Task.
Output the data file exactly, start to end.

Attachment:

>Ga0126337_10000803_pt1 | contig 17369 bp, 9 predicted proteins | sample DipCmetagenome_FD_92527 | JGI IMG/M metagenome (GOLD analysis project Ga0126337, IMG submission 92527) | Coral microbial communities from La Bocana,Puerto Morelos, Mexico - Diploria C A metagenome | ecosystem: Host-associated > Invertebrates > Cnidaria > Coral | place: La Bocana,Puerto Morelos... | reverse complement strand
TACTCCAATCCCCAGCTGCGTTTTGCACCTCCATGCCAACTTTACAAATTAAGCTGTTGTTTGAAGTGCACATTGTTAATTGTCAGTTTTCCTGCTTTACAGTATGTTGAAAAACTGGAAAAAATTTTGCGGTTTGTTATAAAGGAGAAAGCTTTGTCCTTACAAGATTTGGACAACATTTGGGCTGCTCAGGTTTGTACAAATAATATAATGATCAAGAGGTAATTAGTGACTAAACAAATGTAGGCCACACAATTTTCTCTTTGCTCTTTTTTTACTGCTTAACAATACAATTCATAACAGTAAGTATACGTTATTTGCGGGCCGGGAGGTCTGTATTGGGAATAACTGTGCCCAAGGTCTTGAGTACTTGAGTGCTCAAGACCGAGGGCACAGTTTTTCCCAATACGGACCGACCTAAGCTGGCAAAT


>Ga0126337_10000803_pt1 | contig 17369 bp, 9 predicted proteins | sample DipCmetagenome_FD_92527 | JGI IMG/M metagenome (GOLD analysis project Ga0126337, IMG submission 92527) | Coral microbial communities from La Bocana,Puerto Morelos, Mexico - Diploria C A metagenome | ecosystem: Host-associated > Invertebrates > Cnidaria > Coral | place: La Bocana,Puerto Morelos... | reverse complement strand
TACTCCAATCCCCAGCTGCGTTTTGCACCTCCATGCCAACTTTACAAATTAAGCTGTTGTTTGAAGTGCACATTGTTAATTGTCAGTTTTCCTGCTTTACAGTATGTTGAAAAACTGGAAAAAATTTTGCGGTTTGTTATAAAGGAGAAAGCTTTGTCCTTACAAGATTTGGACAACATTTGGGCTGCTCAGGTTTGTACAAATAATATAATGATCAAGAGGTAATTAGTGACTAAACAAATGTAGGCCACACAATTTTCTCTTTGCTCTTTTTTTACTGCTTAACAATACAATTCATAACAGTAAGTATACGTTATTTGCGGGCCGGGAGGTCTGTATTGGGAATAACTGTGCCCAAGGTCTTGAGTACTTGAGTGCTCAAGACCGAGGGCACAGTTTTTCCCAATACGGACCGACCTAAGCTGGCAAAT